It took a couple of years for Float to find its footing, but once it got going, it never looked back. The startup now generates $6.5 million in revenue, all without raising a single dollar from investors. Float just hit their 10th anniversary and through it all they’ve stayed true to their humble beginnings, remaining fully self-funded and 100 percent remote.
As an ad agency veteran, Glenn Rogers, the CEO and co-founder of Float, knew all too well the pain of allocating team members to countless projects in the professional services industry. He was stunned and frustrated to find that agencies were using basic spreadsheets to keep track of everything.
Glenn set out to find a better way to help teams plan their work and ensure they were making the most of their time. Enter Float, a resource management software that helps teams, from agencies and consultancies to architecture firms and IT services, plan their projects more efficiently.
The platform gives a high-level view of resource capacity and empowers leaders to make better decisions. Float helps 4,000 teams, including those at Hulu, Buzzfeed, Ogilvy, and Deloitte, plan their best work.
If at First You Don’t Succeed…
When Glenn Rogers and his co-founder Lars Gelfan first launched Float, it wasn’t an instant success. They had a hard time convincing people of the impact their product could have.
But that didn’t stop him from pursuing the project. Glenn and Lars kept their day jobs at the ad agency and worked on Float as a side hustle. “For those first couple of years, I thought about it as eight hours of work, eight hours of Float, and eight hours of sleep. Even though it was tough, we were building something that we felt needed to exist in the world. I have very fond memories of those 70-hour workweeks, because it never felt like work.”
As the saying goes, it took Float years to become an overnight success.
In the last five years, Float has truly found both its product-market fit and an audience that has an appetite for this kind of service. They proved the benefits of a centralized and collaborative view of resources to optimize how people spend their time and avoid underutilizing or overworking team members.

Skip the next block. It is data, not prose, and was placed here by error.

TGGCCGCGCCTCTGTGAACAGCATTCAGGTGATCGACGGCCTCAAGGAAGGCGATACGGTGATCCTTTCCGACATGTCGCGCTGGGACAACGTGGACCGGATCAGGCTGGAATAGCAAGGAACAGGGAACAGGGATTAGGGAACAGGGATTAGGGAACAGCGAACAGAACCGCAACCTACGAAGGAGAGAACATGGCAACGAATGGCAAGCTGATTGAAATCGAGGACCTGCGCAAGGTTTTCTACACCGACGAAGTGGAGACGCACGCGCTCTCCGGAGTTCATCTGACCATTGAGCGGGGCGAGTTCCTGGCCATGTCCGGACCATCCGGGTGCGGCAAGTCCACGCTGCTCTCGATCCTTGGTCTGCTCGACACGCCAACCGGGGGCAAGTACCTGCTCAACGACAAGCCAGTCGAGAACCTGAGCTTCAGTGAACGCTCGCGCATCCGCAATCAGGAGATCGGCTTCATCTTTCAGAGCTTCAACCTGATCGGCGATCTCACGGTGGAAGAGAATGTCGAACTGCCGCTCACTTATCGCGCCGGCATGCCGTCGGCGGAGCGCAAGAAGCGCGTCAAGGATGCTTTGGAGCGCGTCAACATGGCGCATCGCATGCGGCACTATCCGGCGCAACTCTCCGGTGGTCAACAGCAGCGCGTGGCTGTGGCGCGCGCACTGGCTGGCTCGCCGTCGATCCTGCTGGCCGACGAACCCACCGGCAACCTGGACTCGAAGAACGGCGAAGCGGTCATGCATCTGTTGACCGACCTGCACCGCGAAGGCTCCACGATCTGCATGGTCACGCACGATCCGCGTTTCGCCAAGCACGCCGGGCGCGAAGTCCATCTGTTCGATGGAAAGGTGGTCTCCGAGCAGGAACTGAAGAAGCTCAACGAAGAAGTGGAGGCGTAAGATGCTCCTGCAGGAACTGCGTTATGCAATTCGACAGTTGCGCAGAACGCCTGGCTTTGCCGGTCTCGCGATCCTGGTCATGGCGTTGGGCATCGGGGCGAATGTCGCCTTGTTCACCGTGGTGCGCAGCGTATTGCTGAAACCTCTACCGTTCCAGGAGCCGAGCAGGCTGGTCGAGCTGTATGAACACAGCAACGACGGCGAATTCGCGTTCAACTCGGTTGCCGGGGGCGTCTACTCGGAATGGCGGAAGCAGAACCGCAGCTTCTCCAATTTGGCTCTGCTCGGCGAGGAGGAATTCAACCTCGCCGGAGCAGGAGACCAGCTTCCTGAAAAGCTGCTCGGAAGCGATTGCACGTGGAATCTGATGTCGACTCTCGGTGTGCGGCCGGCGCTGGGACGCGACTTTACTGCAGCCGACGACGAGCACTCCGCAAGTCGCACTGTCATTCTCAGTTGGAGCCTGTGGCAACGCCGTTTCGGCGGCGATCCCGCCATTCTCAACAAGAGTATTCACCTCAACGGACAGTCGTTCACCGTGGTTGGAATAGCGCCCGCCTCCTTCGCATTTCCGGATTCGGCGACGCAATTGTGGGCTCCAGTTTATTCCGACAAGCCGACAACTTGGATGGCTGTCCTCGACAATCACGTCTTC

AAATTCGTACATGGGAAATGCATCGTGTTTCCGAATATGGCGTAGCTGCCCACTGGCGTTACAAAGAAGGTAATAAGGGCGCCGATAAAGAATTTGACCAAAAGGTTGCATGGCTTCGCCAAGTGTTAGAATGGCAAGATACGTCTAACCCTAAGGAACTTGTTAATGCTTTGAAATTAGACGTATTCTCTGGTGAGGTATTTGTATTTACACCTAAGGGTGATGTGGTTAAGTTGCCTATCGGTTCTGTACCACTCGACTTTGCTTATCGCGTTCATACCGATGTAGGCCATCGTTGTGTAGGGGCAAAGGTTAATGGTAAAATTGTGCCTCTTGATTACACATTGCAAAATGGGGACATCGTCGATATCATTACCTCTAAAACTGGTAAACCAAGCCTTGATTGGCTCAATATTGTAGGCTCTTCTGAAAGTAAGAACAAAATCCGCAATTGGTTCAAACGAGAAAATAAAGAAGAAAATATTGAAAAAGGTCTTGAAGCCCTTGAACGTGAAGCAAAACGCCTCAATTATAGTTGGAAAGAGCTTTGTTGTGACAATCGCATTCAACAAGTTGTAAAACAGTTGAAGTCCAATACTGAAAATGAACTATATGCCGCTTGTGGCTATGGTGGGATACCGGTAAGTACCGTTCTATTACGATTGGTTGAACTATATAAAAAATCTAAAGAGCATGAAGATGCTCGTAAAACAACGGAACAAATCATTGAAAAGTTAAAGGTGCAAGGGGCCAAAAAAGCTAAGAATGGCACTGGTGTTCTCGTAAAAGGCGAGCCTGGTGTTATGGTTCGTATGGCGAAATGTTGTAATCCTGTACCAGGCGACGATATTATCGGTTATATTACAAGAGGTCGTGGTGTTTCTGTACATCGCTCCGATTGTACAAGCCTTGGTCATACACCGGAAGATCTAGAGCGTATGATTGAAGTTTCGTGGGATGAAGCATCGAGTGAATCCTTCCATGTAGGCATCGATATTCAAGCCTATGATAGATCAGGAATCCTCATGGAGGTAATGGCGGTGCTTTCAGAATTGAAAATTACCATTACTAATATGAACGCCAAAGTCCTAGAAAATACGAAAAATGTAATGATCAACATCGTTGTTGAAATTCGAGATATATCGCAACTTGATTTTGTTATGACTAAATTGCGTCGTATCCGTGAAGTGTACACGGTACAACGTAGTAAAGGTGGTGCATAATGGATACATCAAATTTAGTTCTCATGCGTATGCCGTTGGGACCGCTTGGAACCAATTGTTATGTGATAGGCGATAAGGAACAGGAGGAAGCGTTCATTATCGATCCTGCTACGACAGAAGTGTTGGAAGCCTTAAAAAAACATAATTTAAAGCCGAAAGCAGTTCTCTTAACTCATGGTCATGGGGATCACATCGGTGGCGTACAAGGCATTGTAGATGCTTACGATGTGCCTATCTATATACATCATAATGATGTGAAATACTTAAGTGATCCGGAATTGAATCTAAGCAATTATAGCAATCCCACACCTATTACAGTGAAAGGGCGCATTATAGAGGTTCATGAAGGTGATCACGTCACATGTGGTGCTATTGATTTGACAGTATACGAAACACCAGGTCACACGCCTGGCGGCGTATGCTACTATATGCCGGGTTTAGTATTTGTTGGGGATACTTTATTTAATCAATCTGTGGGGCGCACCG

While Float is proud to be fully bootstrapped, they did seek out investors in the beginning. Glenn says, “At the time, it was the thing you did. You had an idea, you put a pitch deck together, and you went out and pitched it. And we did that. We spoke to a bunch of investors, but no one was interested. The product was very unsexy and the market just wasn’t ready for it.”
Not All Startups Need Investors
Do startups need external funding to be successful? Not according to Glenn. “In the end, I think it was an absolute blessing. I look back on it and think how glad I am that we didn’t get investors,” he says. So, why was it better to avoid outside investors? The answer is two-fold, Glen argues.
First of all, certain business models just don’t need extreme levels of funding up front to prove that they work. Float was one of those businesses. Secondly, it comes down to personality type. Reporting to VCs is not for everyone. Glenn thrives in an environment where he can invest profits into growth and make rapid decisions without seeking approval.
He argues, “Knowing that profit is so important to staying alive in the early days, you become very resourceful and smart with how you invest that money. Those lessons that I learned in the first few years have carried me forward to today where we’re very profitable.” Glenn has learned how to use profit to scale and how to bring the whole team along for the ride as well.
Glenn urges entrepreneurs to consider whether they really need external funding. “Especially if you have a SaaS idea, the actual cost of setting up the business is so small. You should ask yourself what funding will achieve and whether that’s the right tool for growth for your startup.”
But if Float had won funding from the outset, how would things have been different? Glenn explains that entrepreneurs going the bootstrapping route should expect smaller and slower progress. “We learned a lot on our own, about the product and operations, and some of that was slow and painful. Perhaps we could have addressed those issues more quickly with funding. There is value in having support from a VC network to get some of those more strategic answers faster.”
Sustainable Growth Is the Key
The biggest challenge of bootstrapping a startup is not necessarily your idea or motivation, but how you grow a team that believes in your vision too. Without funding, it can be hard to attract talent in the beginning. “You have no revenue, no audience, no fancy perks, so it’s all about the story you tell and your belief in that story,” says Glenn.
Once the shine wears off the initial launch, it comes down to the entrepreneur’s ability to communicate a mission that excites and motivates others. You need to get that story right to make it through to profitability. And while this can take time, slow growth isn’t such a bad thing.
For Float, the focus has always been on growing the company sustainably. “For us, sustainable growth is about being in this for the long haul, supporting our team to live their best work life. Think about the health and morale of your team and grow in a way that makes sense,” says Glenn.
Glenn’s final piece of advice: “If you’re thinking about going the bootstrapped route, have patience, stay curious, know that it’s a marathon and enjoy that journey!”
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